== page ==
The Development of Theory
Given the severe limitations of an external accounting interpretation of working capital (using ratio analysis explained in previous Chapters) compared to the complexities of its internal financial management outlined above, it may surprise you to learn that:
The credit related funds system (first discussed in Chapter Five) and the pivotal role of credit terms are frequently overlooked on taught academic and professional courses world wide.
Yet, like much else in finance, the underlying theories and how to model them have a long history, which can be traced back to the "golden era" of American research and literature in the 1960s and 1970s.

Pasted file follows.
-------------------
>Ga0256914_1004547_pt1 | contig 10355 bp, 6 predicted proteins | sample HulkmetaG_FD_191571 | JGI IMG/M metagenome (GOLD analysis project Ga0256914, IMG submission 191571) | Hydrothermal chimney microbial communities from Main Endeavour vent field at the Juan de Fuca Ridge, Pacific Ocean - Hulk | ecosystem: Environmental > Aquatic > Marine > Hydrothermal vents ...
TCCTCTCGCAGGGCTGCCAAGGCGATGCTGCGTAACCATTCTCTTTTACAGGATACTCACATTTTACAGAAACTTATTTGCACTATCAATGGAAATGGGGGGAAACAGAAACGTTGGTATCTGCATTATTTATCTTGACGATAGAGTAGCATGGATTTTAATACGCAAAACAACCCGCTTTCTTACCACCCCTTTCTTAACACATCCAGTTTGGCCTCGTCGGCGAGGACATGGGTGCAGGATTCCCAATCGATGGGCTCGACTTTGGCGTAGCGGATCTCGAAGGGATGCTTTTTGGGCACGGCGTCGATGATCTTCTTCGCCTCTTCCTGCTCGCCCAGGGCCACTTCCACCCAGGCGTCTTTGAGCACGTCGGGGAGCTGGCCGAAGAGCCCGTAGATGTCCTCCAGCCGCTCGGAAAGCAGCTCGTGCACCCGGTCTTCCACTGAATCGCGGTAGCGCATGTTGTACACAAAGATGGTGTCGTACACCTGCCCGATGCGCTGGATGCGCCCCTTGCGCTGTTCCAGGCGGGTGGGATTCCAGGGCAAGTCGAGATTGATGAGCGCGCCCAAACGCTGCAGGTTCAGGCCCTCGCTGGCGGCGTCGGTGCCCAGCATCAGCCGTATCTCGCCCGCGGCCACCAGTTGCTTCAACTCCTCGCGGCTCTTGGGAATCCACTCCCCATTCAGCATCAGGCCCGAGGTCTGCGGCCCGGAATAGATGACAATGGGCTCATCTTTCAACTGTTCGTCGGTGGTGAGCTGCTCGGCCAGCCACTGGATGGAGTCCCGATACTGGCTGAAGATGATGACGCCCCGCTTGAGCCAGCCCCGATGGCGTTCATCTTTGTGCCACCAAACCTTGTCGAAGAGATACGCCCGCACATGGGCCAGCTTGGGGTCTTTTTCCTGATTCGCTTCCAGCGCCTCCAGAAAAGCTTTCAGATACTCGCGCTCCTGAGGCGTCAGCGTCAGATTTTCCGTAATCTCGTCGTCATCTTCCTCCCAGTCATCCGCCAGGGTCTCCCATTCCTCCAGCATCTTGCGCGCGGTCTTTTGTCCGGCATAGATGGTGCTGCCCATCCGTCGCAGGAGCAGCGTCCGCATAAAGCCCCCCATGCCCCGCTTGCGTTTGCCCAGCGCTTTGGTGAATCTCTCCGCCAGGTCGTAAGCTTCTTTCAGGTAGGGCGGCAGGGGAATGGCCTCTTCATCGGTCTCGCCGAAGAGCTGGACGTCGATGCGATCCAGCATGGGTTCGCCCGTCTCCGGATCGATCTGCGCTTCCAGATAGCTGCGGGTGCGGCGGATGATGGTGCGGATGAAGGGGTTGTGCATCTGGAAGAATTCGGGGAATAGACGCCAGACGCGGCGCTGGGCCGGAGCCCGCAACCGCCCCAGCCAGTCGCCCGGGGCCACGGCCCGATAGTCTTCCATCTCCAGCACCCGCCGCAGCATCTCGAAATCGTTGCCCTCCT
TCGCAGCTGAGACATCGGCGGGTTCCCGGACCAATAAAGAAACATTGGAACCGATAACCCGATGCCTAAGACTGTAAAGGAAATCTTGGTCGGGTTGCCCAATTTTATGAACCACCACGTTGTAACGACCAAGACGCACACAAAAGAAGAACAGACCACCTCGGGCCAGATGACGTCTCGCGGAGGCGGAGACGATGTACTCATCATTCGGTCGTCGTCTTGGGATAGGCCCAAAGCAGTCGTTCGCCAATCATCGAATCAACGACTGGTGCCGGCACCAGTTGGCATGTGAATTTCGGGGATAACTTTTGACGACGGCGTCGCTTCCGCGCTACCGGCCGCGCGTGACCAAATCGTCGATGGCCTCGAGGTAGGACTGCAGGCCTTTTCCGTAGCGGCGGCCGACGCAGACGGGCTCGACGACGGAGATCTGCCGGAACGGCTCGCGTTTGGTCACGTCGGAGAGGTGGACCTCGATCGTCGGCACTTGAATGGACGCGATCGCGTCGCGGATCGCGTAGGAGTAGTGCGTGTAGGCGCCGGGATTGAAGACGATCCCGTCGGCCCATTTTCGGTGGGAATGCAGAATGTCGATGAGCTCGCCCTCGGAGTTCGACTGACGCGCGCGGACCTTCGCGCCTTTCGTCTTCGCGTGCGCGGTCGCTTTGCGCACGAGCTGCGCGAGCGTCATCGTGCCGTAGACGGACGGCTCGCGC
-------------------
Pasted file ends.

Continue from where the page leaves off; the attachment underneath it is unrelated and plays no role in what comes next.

As far back as 1969, Wrightsman derived optimum credit terms for a company's "accounts receivable" (i.e. debtors). He explained how a creditor firm can use a framework of effective prices to simplify the inter-relationships between the credit period and cash discount policy as separate variables (explained in Chapter Six).
Subsequent research, as far later as that by Gallinger and Ifflander (1986), suggested the use of sensitivity analysis (also explained in Chapter Six) to experiment with different credit policies, given a range of customer opportunity cost of capital rates.
The decision to take the discount for each buyer, or class of buyers, can be determined for different values of T, c and t. The terms of the following inequality derived from Equation (13) are simply rearranged to solve for the appropriate variable (where k equals the annual cost of trade credit).